UN probe revives hope for Thai `abducted by North Korea`
35 years after she vanished from Macau, relatives of a Thai woman believed to have been snatched by North Korean agents hope that a landmark UN investigation will help to finally bring her home.
Bangkok: Thirty-five years after she vanished from Macau, relatives of a Thai woman believed to have been snatched by North Korean agents hope that a landmark UN investigation will help to finally bring her home.
Anocha Panjoy was 23 when she left her apartment in May 1978 in the former Portuguese colony, where she was working at the time, telling a friend she was going to a beauty parlour. She never returned.
Her disappearance was a mystery for almost three decades until former US army deserter Charles Jenkins revealed that a Thai woman called Anocha had been his neighbour in Pyongyang.
"When Anocha disappeared, I thought that she was killed in Macau and her body was dumped in the sea," her nephew Bangjong Panjoy said.
"The day we heard she was in North Korea, the whole family cried as they thought Anocha would come home. We cried and cried wanting her to come back," he told.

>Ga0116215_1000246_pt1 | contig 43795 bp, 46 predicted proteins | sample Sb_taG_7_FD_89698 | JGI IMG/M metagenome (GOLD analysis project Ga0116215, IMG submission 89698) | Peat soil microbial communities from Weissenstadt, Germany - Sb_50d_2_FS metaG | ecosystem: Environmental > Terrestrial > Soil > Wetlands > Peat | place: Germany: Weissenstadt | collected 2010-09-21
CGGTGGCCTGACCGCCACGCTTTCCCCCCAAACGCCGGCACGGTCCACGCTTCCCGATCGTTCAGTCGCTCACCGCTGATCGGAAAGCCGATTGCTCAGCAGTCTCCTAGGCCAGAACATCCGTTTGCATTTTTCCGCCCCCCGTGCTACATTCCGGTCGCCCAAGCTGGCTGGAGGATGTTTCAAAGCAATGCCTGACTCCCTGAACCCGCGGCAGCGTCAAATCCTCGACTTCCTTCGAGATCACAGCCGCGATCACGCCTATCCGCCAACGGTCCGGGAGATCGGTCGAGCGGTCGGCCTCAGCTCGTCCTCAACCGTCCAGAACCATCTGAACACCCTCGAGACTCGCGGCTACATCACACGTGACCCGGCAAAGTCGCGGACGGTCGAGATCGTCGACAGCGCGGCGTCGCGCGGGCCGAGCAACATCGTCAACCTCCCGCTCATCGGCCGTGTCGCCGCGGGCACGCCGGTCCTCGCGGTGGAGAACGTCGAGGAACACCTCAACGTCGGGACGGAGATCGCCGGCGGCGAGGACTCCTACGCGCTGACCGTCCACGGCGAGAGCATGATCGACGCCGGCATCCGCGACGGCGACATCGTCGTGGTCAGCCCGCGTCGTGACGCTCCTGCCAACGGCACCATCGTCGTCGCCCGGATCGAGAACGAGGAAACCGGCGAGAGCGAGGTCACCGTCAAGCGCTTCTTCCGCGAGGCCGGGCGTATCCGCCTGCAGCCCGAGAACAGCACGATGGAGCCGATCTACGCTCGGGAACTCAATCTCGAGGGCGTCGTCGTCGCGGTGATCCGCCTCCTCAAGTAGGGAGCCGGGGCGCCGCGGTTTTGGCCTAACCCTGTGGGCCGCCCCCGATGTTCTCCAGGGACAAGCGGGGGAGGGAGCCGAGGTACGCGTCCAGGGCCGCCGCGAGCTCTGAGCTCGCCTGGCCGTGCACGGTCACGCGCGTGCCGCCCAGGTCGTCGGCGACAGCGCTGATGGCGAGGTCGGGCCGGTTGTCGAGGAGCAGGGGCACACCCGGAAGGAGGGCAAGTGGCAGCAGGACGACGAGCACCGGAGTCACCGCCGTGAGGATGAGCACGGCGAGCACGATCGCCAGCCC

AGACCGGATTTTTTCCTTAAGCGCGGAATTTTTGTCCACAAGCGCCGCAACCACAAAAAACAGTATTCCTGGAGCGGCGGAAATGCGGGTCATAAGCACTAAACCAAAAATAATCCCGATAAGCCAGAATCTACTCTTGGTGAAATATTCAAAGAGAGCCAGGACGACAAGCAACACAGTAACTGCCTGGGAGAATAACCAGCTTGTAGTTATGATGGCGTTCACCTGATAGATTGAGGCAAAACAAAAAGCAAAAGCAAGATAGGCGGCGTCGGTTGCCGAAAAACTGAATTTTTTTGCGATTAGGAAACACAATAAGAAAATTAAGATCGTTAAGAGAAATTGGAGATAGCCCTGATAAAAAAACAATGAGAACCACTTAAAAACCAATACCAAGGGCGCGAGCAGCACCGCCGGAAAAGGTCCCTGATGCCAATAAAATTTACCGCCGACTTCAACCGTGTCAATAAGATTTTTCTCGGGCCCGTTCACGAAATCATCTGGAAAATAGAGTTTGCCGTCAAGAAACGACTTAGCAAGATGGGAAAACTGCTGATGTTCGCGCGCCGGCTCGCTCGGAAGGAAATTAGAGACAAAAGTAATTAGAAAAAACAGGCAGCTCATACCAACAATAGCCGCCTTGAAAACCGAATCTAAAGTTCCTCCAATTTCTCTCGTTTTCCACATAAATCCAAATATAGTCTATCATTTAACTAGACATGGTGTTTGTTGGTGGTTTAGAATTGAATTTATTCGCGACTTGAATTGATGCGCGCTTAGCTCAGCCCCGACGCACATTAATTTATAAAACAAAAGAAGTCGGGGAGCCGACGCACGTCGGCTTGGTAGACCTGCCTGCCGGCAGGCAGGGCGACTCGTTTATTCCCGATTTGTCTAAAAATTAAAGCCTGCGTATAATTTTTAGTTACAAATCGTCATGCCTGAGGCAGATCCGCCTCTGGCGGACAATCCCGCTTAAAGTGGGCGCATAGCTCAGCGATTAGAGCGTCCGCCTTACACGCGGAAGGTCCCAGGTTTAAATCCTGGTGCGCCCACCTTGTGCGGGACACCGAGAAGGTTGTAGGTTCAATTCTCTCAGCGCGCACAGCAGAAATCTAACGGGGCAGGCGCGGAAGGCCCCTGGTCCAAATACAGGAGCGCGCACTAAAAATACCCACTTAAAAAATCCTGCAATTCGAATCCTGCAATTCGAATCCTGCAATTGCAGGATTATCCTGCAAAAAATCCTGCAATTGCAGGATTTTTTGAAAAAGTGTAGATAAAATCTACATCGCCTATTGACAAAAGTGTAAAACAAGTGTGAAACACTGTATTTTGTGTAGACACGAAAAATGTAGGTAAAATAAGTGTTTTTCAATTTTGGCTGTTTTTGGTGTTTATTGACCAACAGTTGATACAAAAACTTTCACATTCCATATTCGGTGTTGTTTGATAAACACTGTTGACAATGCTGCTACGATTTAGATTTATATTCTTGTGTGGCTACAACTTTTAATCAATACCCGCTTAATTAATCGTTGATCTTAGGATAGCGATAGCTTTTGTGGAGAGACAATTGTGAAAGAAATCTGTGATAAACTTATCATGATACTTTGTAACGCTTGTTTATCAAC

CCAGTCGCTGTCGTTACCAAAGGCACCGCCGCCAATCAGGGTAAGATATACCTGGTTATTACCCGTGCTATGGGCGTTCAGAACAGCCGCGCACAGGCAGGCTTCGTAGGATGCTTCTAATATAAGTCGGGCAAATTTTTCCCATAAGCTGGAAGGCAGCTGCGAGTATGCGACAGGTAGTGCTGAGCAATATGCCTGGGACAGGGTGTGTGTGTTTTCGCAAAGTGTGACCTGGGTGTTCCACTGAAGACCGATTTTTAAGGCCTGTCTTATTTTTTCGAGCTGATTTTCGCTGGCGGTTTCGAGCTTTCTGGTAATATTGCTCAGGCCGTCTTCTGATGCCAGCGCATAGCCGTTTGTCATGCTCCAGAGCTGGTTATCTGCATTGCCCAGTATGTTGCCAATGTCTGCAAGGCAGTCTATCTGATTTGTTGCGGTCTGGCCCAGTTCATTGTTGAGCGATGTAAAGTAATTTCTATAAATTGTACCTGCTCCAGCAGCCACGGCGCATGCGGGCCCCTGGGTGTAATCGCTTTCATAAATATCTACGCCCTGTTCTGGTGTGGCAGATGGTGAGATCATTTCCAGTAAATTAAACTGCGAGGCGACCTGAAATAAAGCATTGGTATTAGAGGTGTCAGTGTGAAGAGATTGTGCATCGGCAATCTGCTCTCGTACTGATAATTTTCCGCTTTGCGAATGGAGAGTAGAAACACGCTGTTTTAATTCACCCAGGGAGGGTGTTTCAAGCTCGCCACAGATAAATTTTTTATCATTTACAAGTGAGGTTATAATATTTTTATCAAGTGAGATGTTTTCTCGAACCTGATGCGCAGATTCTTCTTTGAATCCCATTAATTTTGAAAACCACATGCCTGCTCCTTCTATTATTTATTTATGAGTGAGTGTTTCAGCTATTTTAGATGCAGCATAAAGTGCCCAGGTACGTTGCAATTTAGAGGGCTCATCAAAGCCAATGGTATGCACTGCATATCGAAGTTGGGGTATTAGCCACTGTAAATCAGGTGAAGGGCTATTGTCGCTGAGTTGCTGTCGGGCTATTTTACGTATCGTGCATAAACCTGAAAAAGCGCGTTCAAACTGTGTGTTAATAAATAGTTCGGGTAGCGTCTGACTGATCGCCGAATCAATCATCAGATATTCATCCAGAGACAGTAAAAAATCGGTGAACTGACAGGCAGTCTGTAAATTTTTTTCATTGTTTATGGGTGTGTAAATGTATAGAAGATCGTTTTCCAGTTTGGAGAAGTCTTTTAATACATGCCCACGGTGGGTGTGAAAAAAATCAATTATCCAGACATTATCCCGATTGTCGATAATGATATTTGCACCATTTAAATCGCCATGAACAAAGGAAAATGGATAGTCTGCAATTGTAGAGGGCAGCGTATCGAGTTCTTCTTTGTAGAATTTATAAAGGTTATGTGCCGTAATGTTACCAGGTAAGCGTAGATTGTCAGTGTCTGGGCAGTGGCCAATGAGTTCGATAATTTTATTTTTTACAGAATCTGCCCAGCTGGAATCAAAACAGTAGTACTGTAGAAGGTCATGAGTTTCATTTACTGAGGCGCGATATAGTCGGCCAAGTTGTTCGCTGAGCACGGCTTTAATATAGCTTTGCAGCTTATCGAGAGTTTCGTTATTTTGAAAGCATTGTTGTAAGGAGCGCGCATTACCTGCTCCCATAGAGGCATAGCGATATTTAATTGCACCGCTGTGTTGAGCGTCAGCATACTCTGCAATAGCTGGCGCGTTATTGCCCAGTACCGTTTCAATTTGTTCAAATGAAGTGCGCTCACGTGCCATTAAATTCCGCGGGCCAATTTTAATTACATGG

Anocha`s father died just months before her whereabouts was revealed.
When Bangjong visited Japan to meet Jenkins, the American`s Japanese wife Hitomi Soga -- another former abductee -- immediately recognised Anocha in the family`s photos, he said.
According to Jenkins, who spent four decades in North Korea until he was allowed to leave in 2004, Anocha told him she was forced into a boat and taken against her will to the secretive communist state.
Bangjong believes that Anocha was probably kidnapped by North Korea to be the wife of a foreign defector, or to teach the Thai language to North Korean spies.
The family recently submitted its evidence about her abduction to the UN Commission of Enquiry into Human Rights in North Korea, which was set up in March under the chairmanship of former Australian judge Michael Kirby.
The commission is the first UN expert panel to officially examine Pyongyang`s human rights record, by collecting witness testimony in Japan, Thailand, Britain and the United States from North Korean defectors and other victims.